Revisiting implant controversies
No implants in the aesthetic zone
The use of dental implants in the aesthetic zone is one of the most important challenges of dentistry. To deal with this challenging area, we should keep an open mind, and consider possible alternatives to implants and think about other possibilities that we have perhaps forgotten.
Are the beautiful cases usually presented representative of real life?
The clinical reality seems to be different to what is presented in professional meetings. The speaker gave examples of several problematic cases which he had encountered in practice involving poor implant placement in the aesthetic area. These cases were a nightmare for the patient and required a great deal of therapeutic effort to correct. He cautioned the audience that the ‘beautiful’ cases that are sometimes presented may not always show the true extent of work required for the case (fig 5).
Unanswerable problems with implants
It is well known from the late sixties that implant placement in very young patients leads to disastrous results. This is because the jaws continue to grow, but peri-implant tissues do not. Even between the ages of 30 and 40, the alveolar process is still growing. Placing implants in the upper incisor area can therefore have a high aesthetic impact, due to the continued eruption of adjacent teeth (Huanca et al., 2017). Another study on implants placed in the premaxilla observed infra-occlusion in 73% of patients, and found it was more pronounced in women than men (Cocchetto et al., 2019).
We are still a long way away from our goal that implants could match the evolution of oral tissues over time. The speaker therefore outlined a number of potential alternative solutions for young and middle-age patients (fig 6).
1. Palatal implants
Palatal implants may be a good solution in young patients, despite the long lever arm (Wehrbein et al., 1996).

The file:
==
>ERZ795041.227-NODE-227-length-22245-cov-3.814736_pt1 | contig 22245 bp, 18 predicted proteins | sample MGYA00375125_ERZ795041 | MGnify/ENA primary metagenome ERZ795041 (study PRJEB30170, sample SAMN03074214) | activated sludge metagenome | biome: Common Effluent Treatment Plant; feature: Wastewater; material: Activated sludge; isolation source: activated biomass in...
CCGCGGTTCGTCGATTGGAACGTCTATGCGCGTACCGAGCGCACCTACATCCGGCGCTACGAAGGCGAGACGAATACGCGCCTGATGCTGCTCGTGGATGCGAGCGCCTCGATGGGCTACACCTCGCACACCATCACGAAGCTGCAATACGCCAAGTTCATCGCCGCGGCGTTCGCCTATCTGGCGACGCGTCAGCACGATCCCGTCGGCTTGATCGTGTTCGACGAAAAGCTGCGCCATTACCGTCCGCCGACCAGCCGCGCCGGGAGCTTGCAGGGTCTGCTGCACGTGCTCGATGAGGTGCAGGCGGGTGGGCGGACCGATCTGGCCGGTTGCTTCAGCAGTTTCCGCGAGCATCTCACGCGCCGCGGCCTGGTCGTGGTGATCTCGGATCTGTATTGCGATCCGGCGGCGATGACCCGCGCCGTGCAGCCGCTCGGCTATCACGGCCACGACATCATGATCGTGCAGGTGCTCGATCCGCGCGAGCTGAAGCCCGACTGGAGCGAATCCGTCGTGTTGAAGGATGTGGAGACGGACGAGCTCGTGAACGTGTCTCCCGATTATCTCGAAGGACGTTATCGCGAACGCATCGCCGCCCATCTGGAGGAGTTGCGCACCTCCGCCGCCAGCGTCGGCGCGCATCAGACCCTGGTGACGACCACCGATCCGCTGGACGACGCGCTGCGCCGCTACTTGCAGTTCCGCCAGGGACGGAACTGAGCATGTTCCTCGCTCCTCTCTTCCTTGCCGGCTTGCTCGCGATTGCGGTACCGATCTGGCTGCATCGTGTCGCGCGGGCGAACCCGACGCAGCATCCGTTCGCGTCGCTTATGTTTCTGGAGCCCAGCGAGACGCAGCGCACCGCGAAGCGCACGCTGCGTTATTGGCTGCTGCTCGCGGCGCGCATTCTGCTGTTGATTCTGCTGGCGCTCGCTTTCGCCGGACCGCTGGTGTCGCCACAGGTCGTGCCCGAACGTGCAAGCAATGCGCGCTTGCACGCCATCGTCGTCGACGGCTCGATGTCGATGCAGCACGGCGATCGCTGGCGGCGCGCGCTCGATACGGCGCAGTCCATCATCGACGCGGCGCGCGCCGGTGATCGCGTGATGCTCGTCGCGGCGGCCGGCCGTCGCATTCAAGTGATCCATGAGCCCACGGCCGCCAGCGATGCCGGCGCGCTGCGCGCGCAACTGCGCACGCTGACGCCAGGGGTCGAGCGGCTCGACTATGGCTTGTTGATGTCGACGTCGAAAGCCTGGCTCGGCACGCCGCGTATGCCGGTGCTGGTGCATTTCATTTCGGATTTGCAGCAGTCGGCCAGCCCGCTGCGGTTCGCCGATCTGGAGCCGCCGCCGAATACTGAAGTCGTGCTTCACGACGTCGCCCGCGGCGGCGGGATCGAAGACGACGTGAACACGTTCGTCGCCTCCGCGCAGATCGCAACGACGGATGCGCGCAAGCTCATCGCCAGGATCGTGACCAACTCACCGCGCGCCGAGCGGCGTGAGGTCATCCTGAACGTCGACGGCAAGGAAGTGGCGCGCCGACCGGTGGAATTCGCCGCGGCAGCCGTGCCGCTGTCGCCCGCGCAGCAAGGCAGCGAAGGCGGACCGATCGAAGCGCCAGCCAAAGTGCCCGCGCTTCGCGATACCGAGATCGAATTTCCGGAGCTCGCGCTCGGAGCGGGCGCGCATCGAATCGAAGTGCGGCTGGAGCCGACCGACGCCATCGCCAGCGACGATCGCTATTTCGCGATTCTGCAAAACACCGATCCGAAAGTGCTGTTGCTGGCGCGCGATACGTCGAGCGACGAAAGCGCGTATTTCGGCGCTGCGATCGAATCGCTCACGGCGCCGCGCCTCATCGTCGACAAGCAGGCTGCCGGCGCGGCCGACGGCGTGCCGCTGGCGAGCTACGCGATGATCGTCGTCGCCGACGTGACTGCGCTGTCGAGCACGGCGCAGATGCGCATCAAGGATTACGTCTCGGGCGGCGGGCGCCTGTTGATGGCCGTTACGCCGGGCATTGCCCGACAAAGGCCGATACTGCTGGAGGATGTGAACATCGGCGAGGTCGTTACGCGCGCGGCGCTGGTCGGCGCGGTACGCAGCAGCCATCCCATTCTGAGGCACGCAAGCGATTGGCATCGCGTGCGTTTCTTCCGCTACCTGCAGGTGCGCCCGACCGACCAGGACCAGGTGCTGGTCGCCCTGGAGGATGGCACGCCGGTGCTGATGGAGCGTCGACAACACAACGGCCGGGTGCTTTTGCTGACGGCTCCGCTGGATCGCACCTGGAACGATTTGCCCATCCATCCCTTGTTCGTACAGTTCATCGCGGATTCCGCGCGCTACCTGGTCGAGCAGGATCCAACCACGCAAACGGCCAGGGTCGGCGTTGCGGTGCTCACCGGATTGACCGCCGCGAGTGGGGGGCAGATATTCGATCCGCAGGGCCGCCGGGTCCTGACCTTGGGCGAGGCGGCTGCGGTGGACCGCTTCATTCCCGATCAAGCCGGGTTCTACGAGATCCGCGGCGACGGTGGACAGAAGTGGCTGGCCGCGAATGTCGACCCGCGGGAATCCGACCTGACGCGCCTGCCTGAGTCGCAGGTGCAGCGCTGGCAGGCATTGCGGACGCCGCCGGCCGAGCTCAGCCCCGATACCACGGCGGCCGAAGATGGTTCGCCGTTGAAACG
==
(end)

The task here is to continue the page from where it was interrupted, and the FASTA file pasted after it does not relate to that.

2. Resin bonded bridge
These are a very good alternative, especially for lateral incisors, and have a success rate of 92% (Kern et al., 2017).
3. Surgical extrusion
This is a solution that was proposed in the late seventies (Tegsjö et al., 1978). It consists of: root canal treatment; then extrusion; followed by stabilising for two weeks; a two-month healing period; and finally, preparations for receiving a crown (Kahnberg et al., 1988).
4. Orthodontic extrusion
Orthodontic extrusion is particularly indicated for bone fractures. It requires root canal treatment; and it is a good alternative to maintain dental structure.
5. Orthodontic space closing
In cases involving missing lateral teeth, the canines can be moved to the position of the missing laterals; implants are then placed in the premolar positions, which is easier to manage.
6. Sophisticated endo
In some cases, appropriate endodontic treatment can solve the problem without extracting the teeth.
In a case involving infrabony fracture, a central incisor needed to be extracted. An included mesiodens was extracted and transplanted to the extraction socket. The crucial factor was maintaining the integrity of periodontal ligament. Reported success rates for this technique are in the range of 75.3–91% (Machado et al., 2016).
8. External cervical root resorption
The management of external cervical resorption through endodontic treatment and composite reconstruction is another successful alternative (Patel et al., 2018).
9. Periodontal treatment
Periodontal treatment of hopeless teeth in the anterior area is a valid treatment option, to avoid extractions and complex and expensive regenerative treatments. A study by Cortellini and colleagues (not yet published) has found that after 10 years, the majority of observed hopeless teeth can remain in the patient’s mouth in a safe and healthy way with the appropriate periodontal treatment.
The speaker concluded by presenting his own daughter’s case, which involved external cervical resorption. He said that the best treatment option did not involve implant therapy, but in fact root canal treatment and restoration with a composite of resorption.